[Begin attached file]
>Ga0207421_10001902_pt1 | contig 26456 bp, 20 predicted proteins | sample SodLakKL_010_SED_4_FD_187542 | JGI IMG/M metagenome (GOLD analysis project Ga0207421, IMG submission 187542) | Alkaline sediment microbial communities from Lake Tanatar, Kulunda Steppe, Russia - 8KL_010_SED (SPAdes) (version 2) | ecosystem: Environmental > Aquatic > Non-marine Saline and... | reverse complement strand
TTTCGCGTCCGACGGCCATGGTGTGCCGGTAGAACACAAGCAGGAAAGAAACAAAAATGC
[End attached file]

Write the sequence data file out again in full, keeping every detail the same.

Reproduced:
>Ga0207421_10001902_pt1 | contig 26456 bp, 20 predicted proteins | sample SodLakKL_010_SED_4_FD_187542 | JGI IMG/M metagenome (GOLD analysis project Ga0207421, IMG submission 187542) | Alkaline sediment microbial communities from Lake Tanatar, Kulunda Steppe, Russia - 8KL_010_SED (SPAdes) (version 2) | ecosystem: Environmental > Aquatic > Non-marine Saline and... | reverse complement strand
TTTCGCGTCCGACGGCCATGGTGTGCCGGTAGAACACAAGCAGGAAAGAAACAAAAATGC